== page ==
Five years ago, most people wouldn’t have been familiar with the term ‘Americana music’, now it’s become more mainstream with heavy radio play for bands such as Old Crow Medicine Show and The Avett Brothers. Jason Isbell and Steve Martin and The Steep Canyon Rangers continue to sell out shows. Entertainment Weekly calls it ‘the great folk rock revival’ and the train continues to ride, pulling in passengers from all walks of life. Potok believes “It’s an all encompassing term. Americana is a cross of alt-country, country, roots, rock and blues, at this point there’s a lot of genre inbreeding. Maybe when you’re defining your genre now, it’s more about what it isn’t rather than what it is.” Supan agrees adding “I think the term Americana is great because it brings a lot of sub-genres together, simplifies them and makes them more searchable. It’s helping the genre and it might be like what is the chicken or the egg? Was it that the term Americana made it more searchable so that people are actually listening to it now or is it that all of the sub-genres came together and created a sound that they deemed Americana and it became popular, but I would say it’s probably a little bit of both.”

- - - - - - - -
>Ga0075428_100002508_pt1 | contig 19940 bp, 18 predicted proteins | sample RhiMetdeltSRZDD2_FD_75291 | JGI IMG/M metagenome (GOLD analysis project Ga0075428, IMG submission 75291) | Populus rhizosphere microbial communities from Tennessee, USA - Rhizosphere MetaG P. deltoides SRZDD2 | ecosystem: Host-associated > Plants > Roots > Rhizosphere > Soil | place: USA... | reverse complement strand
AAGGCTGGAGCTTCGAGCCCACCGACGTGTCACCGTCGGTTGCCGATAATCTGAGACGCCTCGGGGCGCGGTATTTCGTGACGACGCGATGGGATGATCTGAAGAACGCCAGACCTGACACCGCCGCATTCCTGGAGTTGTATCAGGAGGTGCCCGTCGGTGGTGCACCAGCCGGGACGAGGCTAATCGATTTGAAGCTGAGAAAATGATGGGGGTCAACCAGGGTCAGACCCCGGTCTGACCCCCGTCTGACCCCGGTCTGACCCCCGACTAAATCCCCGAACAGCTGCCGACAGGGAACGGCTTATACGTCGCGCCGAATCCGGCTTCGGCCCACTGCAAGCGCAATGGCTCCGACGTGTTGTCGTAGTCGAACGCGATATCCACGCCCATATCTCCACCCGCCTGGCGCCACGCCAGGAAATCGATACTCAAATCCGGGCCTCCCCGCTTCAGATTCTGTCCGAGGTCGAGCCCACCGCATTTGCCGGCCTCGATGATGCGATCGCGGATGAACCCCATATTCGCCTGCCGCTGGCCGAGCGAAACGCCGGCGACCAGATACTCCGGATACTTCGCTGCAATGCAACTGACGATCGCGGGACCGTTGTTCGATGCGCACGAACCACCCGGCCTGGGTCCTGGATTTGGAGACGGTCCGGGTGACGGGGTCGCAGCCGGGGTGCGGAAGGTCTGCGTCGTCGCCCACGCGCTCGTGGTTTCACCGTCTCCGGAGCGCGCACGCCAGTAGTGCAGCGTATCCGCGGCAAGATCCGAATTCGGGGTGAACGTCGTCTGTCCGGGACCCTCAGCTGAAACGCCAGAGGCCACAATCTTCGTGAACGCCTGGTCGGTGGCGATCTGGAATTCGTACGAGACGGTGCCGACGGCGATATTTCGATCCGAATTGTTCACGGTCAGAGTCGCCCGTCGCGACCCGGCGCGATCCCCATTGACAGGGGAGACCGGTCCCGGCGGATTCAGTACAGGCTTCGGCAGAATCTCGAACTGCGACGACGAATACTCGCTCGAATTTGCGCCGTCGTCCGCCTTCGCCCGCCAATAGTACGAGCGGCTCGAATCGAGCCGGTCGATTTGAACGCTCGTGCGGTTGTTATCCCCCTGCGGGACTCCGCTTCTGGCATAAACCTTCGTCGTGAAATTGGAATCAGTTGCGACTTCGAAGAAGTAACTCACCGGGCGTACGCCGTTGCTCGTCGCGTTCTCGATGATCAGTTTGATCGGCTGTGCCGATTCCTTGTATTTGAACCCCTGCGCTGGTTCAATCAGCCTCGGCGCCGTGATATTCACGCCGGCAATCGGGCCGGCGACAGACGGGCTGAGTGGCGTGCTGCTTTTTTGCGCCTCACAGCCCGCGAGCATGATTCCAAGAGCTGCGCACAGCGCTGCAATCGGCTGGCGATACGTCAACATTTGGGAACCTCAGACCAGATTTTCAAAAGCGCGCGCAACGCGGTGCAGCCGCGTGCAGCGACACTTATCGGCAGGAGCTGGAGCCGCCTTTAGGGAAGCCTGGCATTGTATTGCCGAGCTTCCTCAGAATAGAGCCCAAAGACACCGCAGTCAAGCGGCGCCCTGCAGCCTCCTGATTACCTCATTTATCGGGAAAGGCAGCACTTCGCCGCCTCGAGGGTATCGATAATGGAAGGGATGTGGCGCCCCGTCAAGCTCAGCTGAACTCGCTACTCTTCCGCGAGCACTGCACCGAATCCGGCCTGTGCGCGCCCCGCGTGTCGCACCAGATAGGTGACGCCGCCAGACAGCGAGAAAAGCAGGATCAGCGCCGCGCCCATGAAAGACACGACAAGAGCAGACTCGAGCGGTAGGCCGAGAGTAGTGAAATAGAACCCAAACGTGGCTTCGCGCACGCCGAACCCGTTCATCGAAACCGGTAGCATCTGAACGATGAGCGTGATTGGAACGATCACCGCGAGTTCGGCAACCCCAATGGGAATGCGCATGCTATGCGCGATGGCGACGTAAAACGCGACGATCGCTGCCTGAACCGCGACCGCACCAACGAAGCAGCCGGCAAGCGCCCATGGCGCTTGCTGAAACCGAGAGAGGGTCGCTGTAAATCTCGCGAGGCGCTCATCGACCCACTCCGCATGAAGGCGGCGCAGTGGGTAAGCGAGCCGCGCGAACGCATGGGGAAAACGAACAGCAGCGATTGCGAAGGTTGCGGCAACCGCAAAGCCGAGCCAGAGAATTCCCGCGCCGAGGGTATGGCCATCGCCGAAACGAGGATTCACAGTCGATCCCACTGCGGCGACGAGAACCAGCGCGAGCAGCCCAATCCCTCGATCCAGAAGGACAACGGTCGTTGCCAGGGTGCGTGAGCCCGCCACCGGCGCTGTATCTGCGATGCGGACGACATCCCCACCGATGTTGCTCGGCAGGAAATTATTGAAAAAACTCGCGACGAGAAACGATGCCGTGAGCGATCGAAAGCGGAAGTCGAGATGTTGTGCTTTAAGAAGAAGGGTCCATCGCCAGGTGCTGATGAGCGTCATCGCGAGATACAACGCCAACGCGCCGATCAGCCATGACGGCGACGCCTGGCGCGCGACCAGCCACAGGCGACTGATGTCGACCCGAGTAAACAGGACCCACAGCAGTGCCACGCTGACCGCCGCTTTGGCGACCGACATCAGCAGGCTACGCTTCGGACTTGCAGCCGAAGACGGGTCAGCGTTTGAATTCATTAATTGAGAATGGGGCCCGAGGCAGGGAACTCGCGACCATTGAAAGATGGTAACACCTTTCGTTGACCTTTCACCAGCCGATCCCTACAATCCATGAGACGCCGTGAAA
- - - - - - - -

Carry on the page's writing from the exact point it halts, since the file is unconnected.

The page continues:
Speaking of what it’s like working together, Supan says “Our personalities just gel so well. Everyone’s opinion has validity. We have such mutual respect for each other and it’s good to have an odd number of band members because if Ben and I disagree on something, then Jay is the deal breaker.”
South Rail’s sound is uniquely their own, yet steeped in tradition older than moonshine. Their first tour outside of the DC area lifts off next month with scheduled stops in North Carolina and the famous Blue Plate special radio show in Knoxville, Tennessee. You can listen to their music and join their street team here http://www.southrailband.com/